Most of us fly at least once a year for an annual family holiday, weekend away with friends or business trip. As photographers we probably have our camera with us too, so lets look at taking a few pictures before we get off the plane.
Words & Pictures Peter Bargh of ePHOTOzine
Pictures through the window of an aircraft can be rewarding if you follow a few simple tips. The first is don't get carried away. The view you see through the aircraft window is often awesome and well make your jaw drop, but you can capture the essence of this in just one shot. The temptation is to keep firing as you experience the view and if you aren't careful you'll waste all your film before you get to your destination!
Every trip I take usually has a few shots at the beginning of the roll taken from the aircraft window. Depending on the flight path these can vary even when taking off from or landing at the same airport.
||Getting a good picture depends on a few rules. The first essential thing is to ensure you have a window seat that's not directly over the wing. There are not many seats on the plane that won't have some of the wing in view as you look through. Siting right at the front or back (photo on left) will ensure you get the best window spot. Then there are occasions when the window isn't in the middle so you only get half of a window. It's often a matter of luck, but getting to the airport early gives you more options. When you flown a few times you be able to identify which aircraft offer best potential at what section of the plane.
The shot above shows what happens when you use a wide angle to get a wide coverage, you will end up capturing part of the round cornered window. Often the excitement of the view will make you forget to look right into the corners of the frame so remember to pay special attention! Sometimes the shape of the window just cannot be avoided so you will have to crop the photo later. This will be easier if you have a computer and produce digital photographs.
Try not to get bogged down with equipment, there's never enough room on the plane to stash a holdall comfortably under the seat so just have your camera and lens, ideally with a protective pouch, and keep the rest of your kit in the overhead compartment. I find a 28-80mm ideal for this sort of photography, although if you have a longer 28-200mm zoom you can crop right in to take pictures.
The window vibrates with the engine and if the camera is rested on the glass will cause vibration on the camera and possible camera shake. Take the camera away from the window and you'll see reflections of the inside of the cabin. The answer is to get the lens as close to the window as you can, holding it with your right hand positioned ready to take the photo. Use your left hand to make a shield around the lens which will reduce reflections on the window. You occasionally get windows that are badly scratched or condensed and there's nothing you can do about this. Both will cause the picture to be slightly fuzzy and lacking in contrast.
Despite what you've read about using a polarising filter to remove reflections in a window, you can't with an airplane as polarising material is used in the window which causes a cross polarisation rainbow effect. As seen below (we recently highlighted this in an article on using polarising filters).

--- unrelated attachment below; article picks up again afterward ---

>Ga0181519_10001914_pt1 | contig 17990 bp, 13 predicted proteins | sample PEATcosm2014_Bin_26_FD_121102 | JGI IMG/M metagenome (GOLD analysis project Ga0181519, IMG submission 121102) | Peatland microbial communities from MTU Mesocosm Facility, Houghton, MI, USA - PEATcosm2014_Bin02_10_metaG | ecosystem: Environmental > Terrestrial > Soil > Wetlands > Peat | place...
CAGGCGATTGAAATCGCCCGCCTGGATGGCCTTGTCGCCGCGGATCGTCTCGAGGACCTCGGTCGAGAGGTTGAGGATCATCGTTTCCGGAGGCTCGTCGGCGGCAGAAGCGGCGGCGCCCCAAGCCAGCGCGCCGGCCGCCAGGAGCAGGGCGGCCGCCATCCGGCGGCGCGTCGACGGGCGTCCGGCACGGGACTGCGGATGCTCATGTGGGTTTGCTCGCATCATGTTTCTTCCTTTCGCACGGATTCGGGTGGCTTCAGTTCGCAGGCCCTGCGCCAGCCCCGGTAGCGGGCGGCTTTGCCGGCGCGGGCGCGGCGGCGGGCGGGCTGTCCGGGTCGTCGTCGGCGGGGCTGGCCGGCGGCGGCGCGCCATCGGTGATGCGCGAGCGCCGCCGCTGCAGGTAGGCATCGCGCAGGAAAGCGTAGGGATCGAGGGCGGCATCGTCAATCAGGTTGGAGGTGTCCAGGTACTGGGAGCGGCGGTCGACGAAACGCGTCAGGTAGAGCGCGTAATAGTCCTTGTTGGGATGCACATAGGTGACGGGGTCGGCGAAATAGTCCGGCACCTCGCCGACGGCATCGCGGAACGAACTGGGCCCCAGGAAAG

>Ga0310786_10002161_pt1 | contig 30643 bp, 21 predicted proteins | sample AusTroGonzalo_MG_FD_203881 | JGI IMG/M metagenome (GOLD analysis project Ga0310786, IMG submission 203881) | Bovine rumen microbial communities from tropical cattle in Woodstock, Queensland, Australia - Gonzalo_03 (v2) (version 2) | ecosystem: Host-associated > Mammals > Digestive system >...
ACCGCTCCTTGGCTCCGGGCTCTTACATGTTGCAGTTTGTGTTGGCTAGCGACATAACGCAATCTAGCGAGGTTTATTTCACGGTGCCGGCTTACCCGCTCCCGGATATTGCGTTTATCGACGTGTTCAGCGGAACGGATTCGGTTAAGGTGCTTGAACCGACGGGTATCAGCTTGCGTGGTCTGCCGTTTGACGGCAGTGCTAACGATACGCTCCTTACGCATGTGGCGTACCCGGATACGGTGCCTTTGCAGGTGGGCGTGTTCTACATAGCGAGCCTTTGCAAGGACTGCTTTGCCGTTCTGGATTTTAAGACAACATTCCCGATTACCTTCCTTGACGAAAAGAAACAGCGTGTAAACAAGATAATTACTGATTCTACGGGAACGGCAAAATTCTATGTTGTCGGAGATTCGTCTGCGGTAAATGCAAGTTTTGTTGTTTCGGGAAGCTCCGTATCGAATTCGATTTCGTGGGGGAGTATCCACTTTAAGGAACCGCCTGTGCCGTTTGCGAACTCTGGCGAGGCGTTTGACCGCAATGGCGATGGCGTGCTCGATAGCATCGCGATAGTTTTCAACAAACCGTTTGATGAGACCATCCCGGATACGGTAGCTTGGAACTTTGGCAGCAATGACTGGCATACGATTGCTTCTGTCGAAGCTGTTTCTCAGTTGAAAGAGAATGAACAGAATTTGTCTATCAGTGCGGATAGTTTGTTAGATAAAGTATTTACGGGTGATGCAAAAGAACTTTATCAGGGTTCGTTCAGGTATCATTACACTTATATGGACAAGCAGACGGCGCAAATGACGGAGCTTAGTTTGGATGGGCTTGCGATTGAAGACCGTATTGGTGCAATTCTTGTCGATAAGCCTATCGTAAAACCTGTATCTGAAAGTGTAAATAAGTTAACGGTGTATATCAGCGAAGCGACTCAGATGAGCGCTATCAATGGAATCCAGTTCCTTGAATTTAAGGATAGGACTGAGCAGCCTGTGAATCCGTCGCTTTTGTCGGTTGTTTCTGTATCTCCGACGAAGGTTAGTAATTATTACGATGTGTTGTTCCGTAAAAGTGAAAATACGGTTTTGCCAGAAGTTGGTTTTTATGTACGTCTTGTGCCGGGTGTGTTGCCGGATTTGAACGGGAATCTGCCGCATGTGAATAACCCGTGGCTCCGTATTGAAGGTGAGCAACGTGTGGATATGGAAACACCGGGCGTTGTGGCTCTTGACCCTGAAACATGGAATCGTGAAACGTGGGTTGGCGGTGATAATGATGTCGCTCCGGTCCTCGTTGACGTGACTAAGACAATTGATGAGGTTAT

If you use a compact camera the focusing system may be fooled by the window and cause an out of focus photo. Set the camera to the infinity mode or, if it doesn't have this mode, point across at the furthest part in the cabin and half press the shutter to lock focus. Reposition the camera through the window with the shutter still held halfway down and take the picture. This will only work well on cameras that don't also lock the exposure with the focusing lock.
When the plane sets off you could get shots of other aircraft near the runway or local scenes as the plane leaves the ground, but make sure you have a fast shutter speed as the speed of the plane will make the scene difficult to freeze and it's only when you get further away that the speed becomes less noticeable. Taking shots at a speed of 1/60sec and over is fine while in the air. You have to work fast if there's cloud in the sky because it will only be a few minutes before the ground becomes blocked and clouds cover the view. But here you have a new set of opportunities.
Cloud looks like cotton wool and produces great textural patterns that can be used for collages in your image editing program. You also get times where the sun is above the cloud and creates shadows making the clouds have more depth.
||Often areas of low cloud disappear on some parts of the flight so keep an eye out when travelling over land for potential opportunities. With this aerial shot of the Alps I had nodded off and heard someone talking about the view. To my surprise the cloud had gone and we had a this grand view.
If you fly at night and want to take photos of the night lights as you land you'll find it too difficult as the movement of the plane and the necessary long exposure will cause a photograph to appear with streaks instead of the lights. Best thing to do here is use the movie mode if your digital camera has one and take a still frame from this when it's being viewed on the computer. If you shoot using a film camera you could try fast ISO1600 film but the best advice is to sit back and enjoy the view - getting a decent picture will be almost impossible.